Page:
In this LIVE Webcast, a panel of thought leaders and professionals brought together by The Knowledge Group will provide and present an in-depth analysis of the fundamentals as well as recent developments in The Promises of Enterprise Resource Planning in Manufacturing: What You Need to Know. Speakers will also present all important issues surrounding this significant topic. Join us for this Knowledge Group Webinar!
What the DOJ’s New Cryptocurrency Task Force Means for Your Firm: Key Trends and Risk Mitigation StrategiesJoenel2022-06-23T21:57:16-04:00
As digital assets and distributed ledger technologies continue to develop, cybercrimes involving cryptocurrencies also worsen. From email phishing to ransomware, hackers have shifted their attacks into more pervasive and malicious forms breaking even the most sophisticated security systems. Thus, the DOJ, together with the National Cryptocurrency Enforcement Team (NCET) headed by Eun Young Choi, further expands its efforts to scrutinize and regulate the cryptocurrency market. Businesses involved in the cryptocurrency space should be well-versed with all the emerging developments and scrutiny efforts that apply within the industry to avoid legal pitfalls.
With the fast-growing problem and increasingly sophisticated threats of cyber security and data breaches, litigation and other related cases continue to hound the landscape. These lawsuits have brought large numbers of damages to individuals and industries, such as consumers and financial institutions over the years.
Intended to enhance consumer privacy rights and data use transparency, the California Consumer Privacy Act (CCPA) of 2018 is regarded as the most comprehensive privacy law in the U.S. The Act, which went into effect on January 1, 2020, imposes stringent privacy requirements with significant impacts on many entities that do business with California residents.
Today’s leaders in cybersecurity continue to look for ways to protect organizations from the increasingly sophisticated cybersecurity attacks. From the antiquated belief of "trust, but verify," the security world seems to be warming up to the new principle of zero trust IT. Under the latter approach, nothing inside or outside of an organization is being trusted. The zero trust model cuts the time spent in tracking false positives, thus, enabling organizations to increase their productivity.
Today's supply chain landscape is becoming inherently complex that traditional-based operations and transactions have slowly become disadvantageous for companies and may halt their growth. Fortunately, with the promising recent applications of blockchain technology and smart contracts, certain complexities in the supply chain can now be reduced and better managed. These technology-based methods of verifying and executing diverse business transactions can improve the transparency, traceability, and efficiency in the supply chain, making it more convenient for businesses while strengthening client relationships.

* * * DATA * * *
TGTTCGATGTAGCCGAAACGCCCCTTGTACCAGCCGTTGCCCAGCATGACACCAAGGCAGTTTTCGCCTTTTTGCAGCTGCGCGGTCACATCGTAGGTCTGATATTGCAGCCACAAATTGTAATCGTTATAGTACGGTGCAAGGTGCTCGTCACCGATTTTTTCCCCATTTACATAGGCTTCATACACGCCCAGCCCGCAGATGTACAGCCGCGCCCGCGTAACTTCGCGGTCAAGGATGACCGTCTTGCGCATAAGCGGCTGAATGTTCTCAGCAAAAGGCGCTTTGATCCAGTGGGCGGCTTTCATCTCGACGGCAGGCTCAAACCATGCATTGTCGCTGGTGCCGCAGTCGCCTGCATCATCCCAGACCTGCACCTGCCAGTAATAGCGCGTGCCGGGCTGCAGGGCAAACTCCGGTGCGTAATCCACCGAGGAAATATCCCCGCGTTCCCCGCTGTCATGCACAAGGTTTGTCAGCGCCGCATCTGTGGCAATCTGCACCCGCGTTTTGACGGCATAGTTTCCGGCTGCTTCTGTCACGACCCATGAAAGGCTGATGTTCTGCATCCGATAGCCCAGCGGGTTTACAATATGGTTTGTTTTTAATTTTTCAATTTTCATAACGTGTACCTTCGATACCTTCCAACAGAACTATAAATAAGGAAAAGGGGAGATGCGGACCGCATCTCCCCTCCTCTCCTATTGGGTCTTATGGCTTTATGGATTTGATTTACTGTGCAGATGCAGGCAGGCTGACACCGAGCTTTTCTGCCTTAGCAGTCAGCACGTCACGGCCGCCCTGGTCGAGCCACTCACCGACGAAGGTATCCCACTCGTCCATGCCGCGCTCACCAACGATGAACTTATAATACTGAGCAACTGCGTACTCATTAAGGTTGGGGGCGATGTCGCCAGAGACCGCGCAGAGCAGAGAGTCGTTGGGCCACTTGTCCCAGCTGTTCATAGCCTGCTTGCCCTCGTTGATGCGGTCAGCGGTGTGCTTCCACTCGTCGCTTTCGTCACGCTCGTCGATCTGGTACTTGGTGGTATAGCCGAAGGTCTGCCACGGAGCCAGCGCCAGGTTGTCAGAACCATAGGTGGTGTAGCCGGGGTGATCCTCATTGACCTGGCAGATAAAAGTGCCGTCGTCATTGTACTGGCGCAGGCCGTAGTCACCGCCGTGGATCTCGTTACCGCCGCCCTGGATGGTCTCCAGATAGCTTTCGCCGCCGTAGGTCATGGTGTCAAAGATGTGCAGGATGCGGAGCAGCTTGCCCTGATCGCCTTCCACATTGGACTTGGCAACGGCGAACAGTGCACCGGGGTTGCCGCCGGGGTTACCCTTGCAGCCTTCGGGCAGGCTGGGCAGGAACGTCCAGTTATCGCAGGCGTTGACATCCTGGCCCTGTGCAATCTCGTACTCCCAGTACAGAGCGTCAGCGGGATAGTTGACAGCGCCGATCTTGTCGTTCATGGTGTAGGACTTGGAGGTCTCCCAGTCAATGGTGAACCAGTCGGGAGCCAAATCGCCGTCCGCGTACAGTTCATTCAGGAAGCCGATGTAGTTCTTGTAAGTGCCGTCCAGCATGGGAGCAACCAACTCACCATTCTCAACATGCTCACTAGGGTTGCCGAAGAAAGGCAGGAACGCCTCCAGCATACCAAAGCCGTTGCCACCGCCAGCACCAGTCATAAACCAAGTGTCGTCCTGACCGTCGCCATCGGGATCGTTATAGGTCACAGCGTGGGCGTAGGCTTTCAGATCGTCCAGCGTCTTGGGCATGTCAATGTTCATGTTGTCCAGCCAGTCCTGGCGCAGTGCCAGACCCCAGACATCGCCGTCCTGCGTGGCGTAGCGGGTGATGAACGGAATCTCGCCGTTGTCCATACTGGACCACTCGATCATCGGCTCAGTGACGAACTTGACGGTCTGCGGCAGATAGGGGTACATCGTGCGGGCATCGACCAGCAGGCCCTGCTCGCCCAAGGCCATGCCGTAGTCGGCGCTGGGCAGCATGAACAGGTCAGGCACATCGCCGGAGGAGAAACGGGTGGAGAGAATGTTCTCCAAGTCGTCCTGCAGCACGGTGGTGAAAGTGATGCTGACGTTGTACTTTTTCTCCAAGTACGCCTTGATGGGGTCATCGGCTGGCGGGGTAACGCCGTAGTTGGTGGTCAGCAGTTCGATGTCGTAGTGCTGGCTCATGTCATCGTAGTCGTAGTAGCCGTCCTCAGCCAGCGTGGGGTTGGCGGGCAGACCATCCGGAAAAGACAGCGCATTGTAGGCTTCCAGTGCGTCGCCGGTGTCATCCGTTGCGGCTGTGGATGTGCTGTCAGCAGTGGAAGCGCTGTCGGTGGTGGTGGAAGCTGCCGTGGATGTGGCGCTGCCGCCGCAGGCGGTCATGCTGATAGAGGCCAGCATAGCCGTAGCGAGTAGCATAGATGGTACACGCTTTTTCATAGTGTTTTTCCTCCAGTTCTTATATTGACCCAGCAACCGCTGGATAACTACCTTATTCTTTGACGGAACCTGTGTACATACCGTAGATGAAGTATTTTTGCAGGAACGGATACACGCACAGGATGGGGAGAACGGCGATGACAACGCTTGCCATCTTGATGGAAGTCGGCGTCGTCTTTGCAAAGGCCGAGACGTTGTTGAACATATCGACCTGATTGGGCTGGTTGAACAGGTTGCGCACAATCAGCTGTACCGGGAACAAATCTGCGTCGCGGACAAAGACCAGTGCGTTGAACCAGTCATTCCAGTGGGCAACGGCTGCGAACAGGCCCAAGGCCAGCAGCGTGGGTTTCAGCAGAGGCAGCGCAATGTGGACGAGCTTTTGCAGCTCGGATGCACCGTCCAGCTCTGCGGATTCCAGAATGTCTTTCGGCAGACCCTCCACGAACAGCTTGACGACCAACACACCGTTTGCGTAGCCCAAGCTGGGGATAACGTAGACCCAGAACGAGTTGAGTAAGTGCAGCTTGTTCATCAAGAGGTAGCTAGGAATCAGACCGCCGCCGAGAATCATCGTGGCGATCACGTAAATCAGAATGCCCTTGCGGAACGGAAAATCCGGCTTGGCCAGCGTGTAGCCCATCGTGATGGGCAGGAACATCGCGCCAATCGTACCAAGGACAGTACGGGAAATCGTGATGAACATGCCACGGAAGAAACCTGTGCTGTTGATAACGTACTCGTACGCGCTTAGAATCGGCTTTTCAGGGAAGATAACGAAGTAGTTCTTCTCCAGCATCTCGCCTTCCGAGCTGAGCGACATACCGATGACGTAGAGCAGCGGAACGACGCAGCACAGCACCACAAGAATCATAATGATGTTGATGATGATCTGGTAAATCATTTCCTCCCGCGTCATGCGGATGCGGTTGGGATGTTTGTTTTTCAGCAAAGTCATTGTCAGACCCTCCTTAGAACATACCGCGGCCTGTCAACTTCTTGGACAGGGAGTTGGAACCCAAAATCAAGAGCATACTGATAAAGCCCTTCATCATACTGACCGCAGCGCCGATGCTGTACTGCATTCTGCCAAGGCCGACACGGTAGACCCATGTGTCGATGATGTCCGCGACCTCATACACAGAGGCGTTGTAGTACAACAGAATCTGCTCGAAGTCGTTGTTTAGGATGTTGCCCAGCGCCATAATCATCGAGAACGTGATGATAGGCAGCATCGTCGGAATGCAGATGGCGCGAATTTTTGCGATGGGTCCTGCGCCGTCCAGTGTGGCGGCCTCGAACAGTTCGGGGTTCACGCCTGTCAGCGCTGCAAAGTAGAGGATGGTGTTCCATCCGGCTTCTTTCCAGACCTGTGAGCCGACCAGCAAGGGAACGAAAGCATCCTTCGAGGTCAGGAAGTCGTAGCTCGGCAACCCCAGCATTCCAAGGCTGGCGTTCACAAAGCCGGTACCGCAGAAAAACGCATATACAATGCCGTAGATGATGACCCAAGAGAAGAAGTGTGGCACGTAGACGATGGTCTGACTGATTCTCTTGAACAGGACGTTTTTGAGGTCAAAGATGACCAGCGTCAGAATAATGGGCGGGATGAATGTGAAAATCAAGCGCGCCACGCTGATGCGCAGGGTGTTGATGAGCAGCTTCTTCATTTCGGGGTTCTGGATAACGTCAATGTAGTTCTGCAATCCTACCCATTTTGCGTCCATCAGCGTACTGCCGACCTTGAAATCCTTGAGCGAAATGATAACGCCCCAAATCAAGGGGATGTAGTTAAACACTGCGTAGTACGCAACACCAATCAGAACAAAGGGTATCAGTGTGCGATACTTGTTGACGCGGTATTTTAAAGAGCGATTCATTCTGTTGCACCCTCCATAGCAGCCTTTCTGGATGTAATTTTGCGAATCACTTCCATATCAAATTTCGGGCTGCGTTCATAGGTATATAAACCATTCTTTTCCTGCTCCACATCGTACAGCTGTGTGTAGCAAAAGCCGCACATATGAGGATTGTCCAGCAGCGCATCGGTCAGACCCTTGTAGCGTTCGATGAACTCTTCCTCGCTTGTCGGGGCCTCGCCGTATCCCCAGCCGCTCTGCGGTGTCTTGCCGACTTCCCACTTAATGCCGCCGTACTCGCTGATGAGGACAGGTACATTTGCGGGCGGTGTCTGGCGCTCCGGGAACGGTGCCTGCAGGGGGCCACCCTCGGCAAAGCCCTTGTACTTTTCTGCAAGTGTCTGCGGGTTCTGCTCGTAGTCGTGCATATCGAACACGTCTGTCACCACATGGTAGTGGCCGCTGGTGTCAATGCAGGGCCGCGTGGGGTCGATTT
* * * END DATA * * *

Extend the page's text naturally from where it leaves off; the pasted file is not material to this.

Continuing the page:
An internal investigation conducted properly is essential to any business. It nips issues in the bud, keeps companies running, and saves millions of dollars from potential litigation. Not only do internal investigations help in ensuring ongoing legal and regulatory enforcement, but they also provide businesses with an opportunity to correct mistakes and identify risk areas before they become actual liabilities.
The Qualified Opportunity Zones (QOZ) and Qualified Opportunity Funds (QOF) have been rapidly changing over the years. As a result, the Internal Revenue Service (IRS) has been stringently monitoring QOZ and QOF to ensure transparency among businesses and investors. More significantly, in October 2019, the IRS Treasury Department issued the proposed draft of the Opportunity Zone Accountability and Transparency Act which seeks to establish increased reporting framework, disclosure requirements, and penalty structure for QOFs.
For the past years, the tax incentives provided by qualified opportunity zone (QOZ) investments have greatly helped and benefited investors in qualified opportunity funds (QOFs). However, important regulatory changes have been continuously happening in this area of law. These changes, in addition to the several other developments brought by the COVID-19 pandemic, need to be carefully addressed and considered.
As the world grapples with the unprecedented economic disruptions brought by the Coronavirus Disease 2019 (COVID-19) pandemic, multinational enterprises (MNEs) in the U.S. and Canada are confronted by the added challenge of maintaining transfer pricing compliance. Most businesses are now forced to adjust their transfer prices, analysis, and documentation and revisit their force majeure clauses to look for alternative means of fulfilling their contract obligations. Thus, creating a profound strain on the operations of MNEs.
In response to violations committed by U.S. persons as well as foreign organizations, the enforcement efforts of the Department of Treasury's Office of Foreign Assets Control (OFAC) have become more extensive. Some of the most significant OFAC enforcement actions this year include Eagle Shipping and Société Internationale de Télécommunications Aéronautiques (SITA) that were both assessed over $1 million civil penalties for their violations.
In May 2019, the US Treasury Department’s Office of Foreign Assets Control (OFAC) published a framework for OFAC compliance. The core elements of the guidance are aimed at creating a tailored risk-based strategy to ensure sanctions compliance across an organization. It also outlines five components of a compliance program and it includes an appendix identifying the root causes of compliance breakdowns and deficiencies. To mitigate risks, it is imperative for companies to assess the adequacy of their OFAC compliance programs and to tailor them to target risks relevant to the business.